Running out of disk space with Elasticsearch and Solr: a solution

We recently did a proof-of-concept project for a customer which ingested log events from various sources into a KafkaLogstashElasticsearchKibana stack. This was configured with Ansible and hosted on about a dozen VMs inside the customer’s main network.

For various reasons resources were tight. One problem which we ran into several times was running out of disk space on the Elasticsearch nodes (this was despite setting up Curator to delete older indexes, and increasing the available storage as much as possible). Like most software, Elasticsearch does not always handle this situation gracefully, and we often had to ssh in and manually delete index files to get the system working again.

As a result of this experience, we have written a simple proxy server which can detect when an Elasticsearch or Solr cluster is close to running out of storage, and reject any further updates with a configurable error (503 Unavailable would seem to be the most appropriate) until enough space is freed up for indexing to continue. We call this Hara Hachi Bu, after the Confucian teaching to only eat until you are 80% full. It is available to download on GitHub and has the Apache 2.0 license. This is a very early release and we would welcome feedback or contributions. Although we have tested it with Elasticsearch and Solr, it should be adaptable to any data store with a RESTful API.

Technical stuff

The server is implemented using DropWizard (version 0.9.2), a framework we’ve used a lot for its ease of use and configurability. It is intended to sit between an indexer and your search engine (or a similar disk-based data store), and will check that disk space is available when requesting certain endpoints. If the disk space is less than a configured threshold value, the request will be rejected with a configurable HTTP status code.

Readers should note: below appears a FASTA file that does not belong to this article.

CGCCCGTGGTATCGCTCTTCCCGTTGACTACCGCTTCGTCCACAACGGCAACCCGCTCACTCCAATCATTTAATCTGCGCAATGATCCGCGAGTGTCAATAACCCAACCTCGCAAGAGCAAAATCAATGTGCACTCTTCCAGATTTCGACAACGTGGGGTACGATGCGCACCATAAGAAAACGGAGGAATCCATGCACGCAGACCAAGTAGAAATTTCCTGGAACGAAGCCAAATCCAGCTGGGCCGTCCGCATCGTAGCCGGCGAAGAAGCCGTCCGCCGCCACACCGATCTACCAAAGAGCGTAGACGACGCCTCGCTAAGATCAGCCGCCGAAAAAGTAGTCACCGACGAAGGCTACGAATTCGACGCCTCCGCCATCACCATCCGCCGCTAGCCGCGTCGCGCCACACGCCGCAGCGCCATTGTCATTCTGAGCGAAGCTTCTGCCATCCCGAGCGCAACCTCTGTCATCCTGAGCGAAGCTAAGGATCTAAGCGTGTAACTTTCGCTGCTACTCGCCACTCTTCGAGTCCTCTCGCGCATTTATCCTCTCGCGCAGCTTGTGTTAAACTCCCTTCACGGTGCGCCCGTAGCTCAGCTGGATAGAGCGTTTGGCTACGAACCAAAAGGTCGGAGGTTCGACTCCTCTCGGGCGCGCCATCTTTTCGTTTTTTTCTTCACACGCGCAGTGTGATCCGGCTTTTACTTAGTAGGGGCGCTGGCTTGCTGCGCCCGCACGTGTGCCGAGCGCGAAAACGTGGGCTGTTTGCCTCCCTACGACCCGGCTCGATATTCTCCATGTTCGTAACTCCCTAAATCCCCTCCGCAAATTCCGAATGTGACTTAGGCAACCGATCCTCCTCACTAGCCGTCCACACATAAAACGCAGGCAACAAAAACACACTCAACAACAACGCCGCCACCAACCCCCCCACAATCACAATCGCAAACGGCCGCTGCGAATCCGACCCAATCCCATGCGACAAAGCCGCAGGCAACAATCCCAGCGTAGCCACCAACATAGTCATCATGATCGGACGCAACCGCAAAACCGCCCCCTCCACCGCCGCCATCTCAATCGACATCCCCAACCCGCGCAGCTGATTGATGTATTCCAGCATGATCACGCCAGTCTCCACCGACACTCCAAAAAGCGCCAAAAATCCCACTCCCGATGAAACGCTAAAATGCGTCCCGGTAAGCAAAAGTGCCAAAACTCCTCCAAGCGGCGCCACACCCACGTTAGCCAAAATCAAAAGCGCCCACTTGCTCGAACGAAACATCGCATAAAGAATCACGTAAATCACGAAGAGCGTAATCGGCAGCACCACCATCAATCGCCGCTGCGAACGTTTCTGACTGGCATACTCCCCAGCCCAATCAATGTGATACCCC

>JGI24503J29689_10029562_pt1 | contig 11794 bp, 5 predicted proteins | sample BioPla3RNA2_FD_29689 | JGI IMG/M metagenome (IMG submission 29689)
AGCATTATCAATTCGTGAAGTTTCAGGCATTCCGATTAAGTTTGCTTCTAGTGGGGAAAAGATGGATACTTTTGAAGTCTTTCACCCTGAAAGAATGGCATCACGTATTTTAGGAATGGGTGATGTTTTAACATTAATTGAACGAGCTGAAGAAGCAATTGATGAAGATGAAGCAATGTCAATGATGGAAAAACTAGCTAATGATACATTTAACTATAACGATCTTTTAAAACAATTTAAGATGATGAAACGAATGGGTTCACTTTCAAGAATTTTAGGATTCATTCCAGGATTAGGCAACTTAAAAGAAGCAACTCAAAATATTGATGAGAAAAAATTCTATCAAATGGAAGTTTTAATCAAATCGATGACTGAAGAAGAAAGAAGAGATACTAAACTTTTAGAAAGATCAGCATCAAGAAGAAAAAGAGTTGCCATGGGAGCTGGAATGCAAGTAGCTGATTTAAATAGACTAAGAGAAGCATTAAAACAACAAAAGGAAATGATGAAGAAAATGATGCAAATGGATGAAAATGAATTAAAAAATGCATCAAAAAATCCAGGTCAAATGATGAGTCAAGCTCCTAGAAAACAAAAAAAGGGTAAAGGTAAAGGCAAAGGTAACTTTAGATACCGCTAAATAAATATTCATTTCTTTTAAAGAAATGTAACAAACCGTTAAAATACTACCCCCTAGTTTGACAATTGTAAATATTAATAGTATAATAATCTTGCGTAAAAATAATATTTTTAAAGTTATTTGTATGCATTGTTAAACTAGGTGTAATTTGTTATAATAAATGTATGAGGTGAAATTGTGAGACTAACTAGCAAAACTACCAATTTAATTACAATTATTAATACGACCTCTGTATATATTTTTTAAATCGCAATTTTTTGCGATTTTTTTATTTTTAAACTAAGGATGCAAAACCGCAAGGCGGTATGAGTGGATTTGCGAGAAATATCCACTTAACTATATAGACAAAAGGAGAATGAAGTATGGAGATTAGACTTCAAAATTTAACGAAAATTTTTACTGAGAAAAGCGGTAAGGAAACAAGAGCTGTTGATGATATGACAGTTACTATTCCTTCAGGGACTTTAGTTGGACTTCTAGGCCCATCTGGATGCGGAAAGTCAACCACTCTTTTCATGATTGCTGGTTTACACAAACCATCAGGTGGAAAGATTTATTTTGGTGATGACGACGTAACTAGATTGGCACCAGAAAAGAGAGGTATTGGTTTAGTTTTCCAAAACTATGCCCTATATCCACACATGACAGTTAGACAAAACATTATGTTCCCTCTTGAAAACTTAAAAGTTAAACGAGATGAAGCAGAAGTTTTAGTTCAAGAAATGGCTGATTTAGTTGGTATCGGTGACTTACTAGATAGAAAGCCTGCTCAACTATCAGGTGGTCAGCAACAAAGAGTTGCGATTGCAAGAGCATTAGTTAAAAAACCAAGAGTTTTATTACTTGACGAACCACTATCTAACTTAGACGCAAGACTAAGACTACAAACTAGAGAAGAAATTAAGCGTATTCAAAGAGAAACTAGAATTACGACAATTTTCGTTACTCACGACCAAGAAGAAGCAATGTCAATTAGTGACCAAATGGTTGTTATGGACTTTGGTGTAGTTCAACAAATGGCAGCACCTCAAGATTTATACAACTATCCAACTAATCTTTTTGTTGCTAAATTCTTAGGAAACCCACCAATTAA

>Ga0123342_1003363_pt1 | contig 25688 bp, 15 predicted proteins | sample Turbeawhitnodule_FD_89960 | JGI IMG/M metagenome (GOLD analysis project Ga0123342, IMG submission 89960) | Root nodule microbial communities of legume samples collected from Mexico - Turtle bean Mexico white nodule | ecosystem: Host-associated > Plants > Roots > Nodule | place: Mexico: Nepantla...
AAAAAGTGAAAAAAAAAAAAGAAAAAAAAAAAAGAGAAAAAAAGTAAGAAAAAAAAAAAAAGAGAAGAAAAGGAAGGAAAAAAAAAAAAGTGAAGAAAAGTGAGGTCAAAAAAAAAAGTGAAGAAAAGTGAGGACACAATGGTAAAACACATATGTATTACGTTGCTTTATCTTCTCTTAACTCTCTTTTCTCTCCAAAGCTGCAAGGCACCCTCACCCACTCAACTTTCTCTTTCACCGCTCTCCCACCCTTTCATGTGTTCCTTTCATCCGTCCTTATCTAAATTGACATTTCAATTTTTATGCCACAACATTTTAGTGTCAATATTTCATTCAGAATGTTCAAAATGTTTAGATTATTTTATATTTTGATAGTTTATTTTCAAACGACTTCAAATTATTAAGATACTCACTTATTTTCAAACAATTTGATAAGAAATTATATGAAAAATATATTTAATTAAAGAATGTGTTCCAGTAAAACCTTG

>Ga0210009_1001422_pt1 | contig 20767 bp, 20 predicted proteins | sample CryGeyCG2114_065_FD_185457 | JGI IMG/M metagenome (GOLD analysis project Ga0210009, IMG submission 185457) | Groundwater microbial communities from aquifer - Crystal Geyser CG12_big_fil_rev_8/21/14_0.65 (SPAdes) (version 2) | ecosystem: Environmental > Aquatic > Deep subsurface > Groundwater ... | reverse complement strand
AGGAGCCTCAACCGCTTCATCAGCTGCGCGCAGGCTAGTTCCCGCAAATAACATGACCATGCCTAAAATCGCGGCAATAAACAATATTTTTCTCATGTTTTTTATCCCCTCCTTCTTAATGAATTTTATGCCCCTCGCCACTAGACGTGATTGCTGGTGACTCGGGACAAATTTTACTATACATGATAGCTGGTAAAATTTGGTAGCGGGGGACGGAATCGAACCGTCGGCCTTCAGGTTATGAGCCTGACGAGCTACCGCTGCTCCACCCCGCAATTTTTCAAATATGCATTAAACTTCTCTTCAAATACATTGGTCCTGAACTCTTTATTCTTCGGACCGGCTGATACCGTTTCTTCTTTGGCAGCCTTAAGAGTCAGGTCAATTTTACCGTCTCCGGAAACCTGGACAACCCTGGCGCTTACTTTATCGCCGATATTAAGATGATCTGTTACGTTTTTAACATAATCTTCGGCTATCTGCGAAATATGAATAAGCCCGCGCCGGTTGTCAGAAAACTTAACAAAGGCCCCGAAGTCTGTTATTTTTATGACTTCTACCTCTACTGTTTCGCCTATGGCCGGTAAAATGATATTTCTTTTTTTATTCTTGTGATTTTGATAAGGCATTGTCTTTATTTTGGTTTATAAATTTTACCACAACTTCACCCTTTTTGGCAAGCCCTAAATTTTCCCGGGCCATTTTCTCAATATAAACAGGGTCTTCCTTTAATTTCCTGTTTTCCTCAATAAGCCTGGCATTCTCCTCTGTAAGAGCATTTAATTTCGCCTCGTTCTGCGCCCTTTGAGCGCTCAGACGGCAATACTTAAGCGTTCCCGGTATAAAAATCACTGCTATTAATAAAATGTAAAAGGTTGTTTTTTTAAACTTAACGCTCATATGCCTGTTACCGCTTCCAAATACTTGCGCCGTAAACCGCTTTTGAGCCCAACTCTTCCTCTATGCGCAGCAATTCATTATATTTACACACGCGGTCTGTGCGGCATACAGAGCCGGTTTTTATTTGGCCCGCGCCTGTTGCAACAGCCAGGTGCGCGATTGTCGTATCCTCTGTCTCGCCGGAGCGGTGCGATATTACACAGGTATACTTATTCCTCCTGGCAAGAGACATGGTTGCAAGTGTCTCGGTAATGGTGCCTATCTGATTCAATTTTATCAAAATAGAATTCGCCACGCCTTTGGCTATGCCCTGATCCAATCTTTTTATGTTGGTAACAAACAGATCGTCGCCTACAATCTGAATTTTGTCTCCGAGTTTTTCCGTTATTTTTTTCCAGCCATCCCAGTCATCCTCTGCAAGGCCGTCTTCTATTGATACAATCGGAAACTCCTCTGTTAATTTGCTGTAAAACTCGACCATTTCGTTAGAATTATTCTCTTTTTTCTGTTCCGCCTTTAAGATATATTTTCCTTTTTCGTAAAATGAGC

There are disk space checkers for Elasticsearch (using the /_cluster/stats endpoint), a local Solr installation, or a cluster of hosts. If using a cluster, each machine is required to regularly post its disk space to the application. Custom implementations can also be added, by implementing the DiskSpaceChecker interface.

The trickiest part of the implementation was to allow DropWizard endpoints through without them being proxied. We did this by implementing both a filter and a servlet – the filter looks out for locally known endpoints and passes them straight through, while unknown endpoints have a /proxy prefix added to the URL path and then caught by the proxy servlet. The filter also carries out the disk space check on URLs in the check list, allowing them to be rejected before reaching the servlet. (If you’ve come up with a different solution to this problem, we’d be interested to hear about it.)

The proxy was implemented by extending the Jetty ProxyServlet ( – this allowed us to override a single method in order to implement our proxy, stripping off the /proxy prefix and redirecting the request to the configured host and port.

Internally, the application will build the DiskSpaceChecker defined in the configuration. DropWizard resources (or endpoints) and health checks are added depending on the implementation, with a default, generic health check which simply checks whether or not disk space is currently available. The /setSpace resource is only available when using the clustered configuration, for example.

2 thoughts on “Running out of disk space with Elasticsearch and Solr: a solution

  1. How is this used in conjunction with low and high watermarks? Couldn’t you just set those to manage your disk space? When the low watermark is breached, new shards are unable to be created and a 503 is thrown IIRC. Is your solution designed to prevent new data being added to existing shards over disk utilization percentage?

    • Hi David, thanks for the comment. We had automatic shard reallocation turned off, because this project used a hot/warm search architecture. Other than that, we had the default values for the watermarks (85% and 90% I believe). In any case, this never threw any 503s, and we kept hitting 100%. The ES documentation is unfortunately not very clear on the precise behaviour when hitting a watermark. – Tom

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